Overall the music and song structure is quirky and unpredictable. The vocals are built upon each other in layers of syncopation and counter melodies. Like some kind of ethereal gregorian chanting chorus.

As keyboardist Katie Lee alternates between synth strings and piano textures, much emphasis shifts to the percussion.

They brilliantly use effects pedals to create looping sounds, both on their instruments and vocals. What Robert Fripp initially innovated in the late 1970's now seems at the fingertips of bright young bands, who are both technically capable and sonically adventurous.

Taylor Smith is impressive as a constantly in motion multi-instrumentalist, alternating between bass, percussion and guitar.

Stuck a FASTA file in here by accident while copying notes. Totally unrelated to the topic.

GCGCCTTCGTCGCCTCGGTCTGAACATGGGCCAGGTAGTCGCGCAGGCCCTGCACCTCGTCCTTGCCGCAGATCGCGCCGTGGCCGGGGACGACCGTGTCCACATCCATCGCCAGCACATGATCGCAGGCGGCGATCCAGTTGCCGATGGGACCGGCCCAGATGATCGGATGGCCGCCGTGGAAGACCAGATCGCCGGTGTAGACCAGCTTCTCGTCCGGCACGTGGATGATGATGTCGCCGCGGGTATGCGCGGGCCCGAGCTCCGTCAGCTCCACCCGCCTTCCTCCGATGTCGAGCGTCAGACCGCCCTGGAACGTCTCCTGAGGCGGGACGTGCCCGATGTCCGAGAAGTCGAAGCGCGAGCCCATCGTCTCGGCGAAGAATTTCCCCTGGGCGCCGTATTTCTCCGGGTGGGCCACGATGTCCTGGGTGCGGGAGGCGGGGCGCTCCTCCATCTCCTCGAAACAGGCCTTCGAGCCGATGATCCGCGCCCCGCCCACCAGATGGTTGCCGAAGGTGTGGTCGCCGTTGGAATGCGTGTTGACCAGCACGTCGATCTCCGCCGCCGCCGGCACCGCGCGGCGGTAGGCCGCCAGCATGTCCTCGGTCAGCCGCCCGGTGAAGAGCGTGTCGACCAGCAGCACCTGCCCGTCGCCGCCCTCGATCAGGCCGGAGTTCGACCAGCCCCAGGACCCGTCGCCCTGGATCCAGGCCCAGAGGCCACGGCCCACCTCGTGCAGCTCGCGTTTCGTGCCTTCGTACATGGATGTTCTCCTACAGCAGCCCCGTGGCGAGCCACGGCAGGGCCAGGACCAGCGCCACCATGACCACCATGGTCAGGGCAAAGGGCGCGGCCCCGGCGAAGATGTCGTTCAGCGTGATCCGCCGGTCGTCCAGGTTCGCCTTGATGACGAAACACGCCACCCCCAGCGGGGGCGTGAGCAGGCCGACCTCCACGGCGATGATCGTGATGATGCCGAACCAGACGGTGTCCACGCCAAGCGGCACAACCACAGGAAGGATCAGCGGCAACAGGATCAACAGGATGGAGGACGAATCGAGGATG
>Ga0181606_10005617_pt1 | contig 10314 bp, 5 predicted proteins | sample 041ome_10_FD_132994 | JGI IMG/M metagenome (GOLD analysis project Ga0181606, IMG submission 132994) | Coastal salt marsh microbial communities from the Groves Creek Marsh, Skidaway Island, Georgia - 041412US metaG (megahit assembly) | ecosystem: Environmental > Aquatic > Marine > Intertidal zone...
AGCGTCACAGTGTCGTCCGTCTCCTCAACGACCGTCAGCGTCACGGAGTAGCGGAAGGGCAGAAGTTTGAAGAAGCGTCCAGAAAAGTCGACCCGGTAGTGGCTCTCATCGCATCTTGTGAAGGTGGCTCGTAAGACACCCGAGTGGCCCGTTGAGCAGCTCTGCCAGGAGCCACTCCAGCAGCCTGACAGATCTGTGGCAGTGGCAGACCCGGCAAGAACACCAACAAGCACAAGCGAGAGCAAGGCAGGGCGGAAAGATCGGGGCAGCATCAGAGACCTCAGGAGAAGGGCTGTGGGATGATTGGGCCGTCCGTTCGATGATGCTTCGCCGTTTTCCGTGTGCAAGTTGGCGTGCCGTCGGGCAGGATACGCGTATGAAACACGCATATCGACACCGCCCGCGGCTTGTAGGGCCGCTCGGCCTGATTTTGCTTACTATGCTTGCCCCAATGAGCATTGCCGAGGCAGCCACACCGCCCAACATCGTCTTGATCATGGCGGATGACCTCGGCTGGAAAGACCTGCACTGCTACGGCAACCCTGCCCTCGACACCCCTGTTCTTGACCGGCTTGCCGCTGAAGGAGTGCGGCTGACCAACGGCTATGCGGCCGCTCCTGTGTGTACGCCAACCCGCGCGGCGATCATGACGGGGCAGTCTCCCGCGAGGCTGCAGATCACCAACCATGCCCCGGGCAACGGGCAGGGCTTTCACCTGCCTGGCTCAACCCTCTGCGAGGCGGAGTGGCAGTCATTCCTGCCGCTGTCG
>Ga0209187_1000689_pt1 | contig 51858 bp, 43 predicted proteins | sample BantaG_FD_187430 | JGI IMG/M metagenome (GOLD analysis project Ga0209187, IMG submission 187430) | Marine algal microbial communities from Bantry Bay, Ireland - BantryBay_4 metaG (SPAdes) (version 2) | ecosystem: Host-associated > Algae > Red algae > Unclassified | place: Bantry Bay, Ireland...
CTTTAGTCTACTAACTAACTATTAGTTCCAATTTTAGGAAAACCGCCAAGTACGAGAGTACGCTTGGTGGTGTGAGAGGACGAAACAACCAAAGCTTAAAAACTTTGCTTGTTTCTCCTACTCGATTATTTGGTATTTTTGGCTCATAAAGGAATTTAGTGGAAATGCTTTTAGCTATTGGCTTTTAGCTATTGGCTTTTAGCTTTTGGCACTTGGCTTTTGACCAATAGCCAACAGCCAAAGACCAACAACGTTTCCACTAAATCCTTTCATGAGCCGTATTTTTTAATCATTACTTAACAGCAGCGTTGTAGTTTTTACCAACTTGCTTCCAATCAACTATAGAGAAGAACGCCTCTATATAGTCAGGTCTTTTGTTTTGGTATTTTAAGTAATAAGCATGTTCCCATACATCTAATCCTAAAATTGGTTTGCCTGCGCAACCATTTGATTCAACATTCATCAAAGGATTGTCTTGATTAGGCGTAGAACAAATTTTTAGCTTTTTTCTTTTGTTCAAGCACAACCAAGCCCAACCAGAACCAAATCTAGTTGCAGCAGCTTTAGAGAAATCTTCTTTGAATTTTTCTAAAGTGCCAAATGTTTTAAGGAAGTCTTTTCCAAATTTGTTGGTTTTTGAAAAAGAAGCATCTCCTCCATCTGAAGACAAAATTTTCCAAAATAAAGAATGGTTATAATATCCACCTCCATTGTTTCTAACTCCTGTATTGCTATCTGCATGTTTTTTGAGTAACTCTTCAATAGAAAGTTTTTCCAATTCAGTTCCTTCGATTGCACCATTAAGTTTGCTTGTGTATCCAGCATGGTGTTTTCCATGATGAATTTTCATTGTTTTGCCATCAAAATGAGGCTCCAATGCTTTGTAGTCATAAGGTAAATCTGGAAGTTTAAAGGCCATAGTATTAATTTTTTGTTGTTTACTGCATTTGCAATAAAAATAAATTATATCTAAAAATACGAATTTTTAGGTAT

Drummer Austin Tufts exhibits a sophisticated understanding of his instrument, marking out patterns that are fluid and structured.

Braids set list. Remember to change that delay.


Following Braids was Brooklyn's Wild Nothing

Coincidentally, they were also having their album release party. Many of their fans were in attendance and appeared to enjoy dancing to this bands modern Joy Division/New Order influenced sound.


Having written a number of times about The Depreciation Guild over the last year - and this being their album release party, I wanted to focus on the records deeper tracks. In an ambitious and bold move, the band chose to play the entire album through - front-to-back. The only time they would ever do this. So, having already reviewed most of the front half of the album (links to those at the end) it was the last four tracks I set my attention to.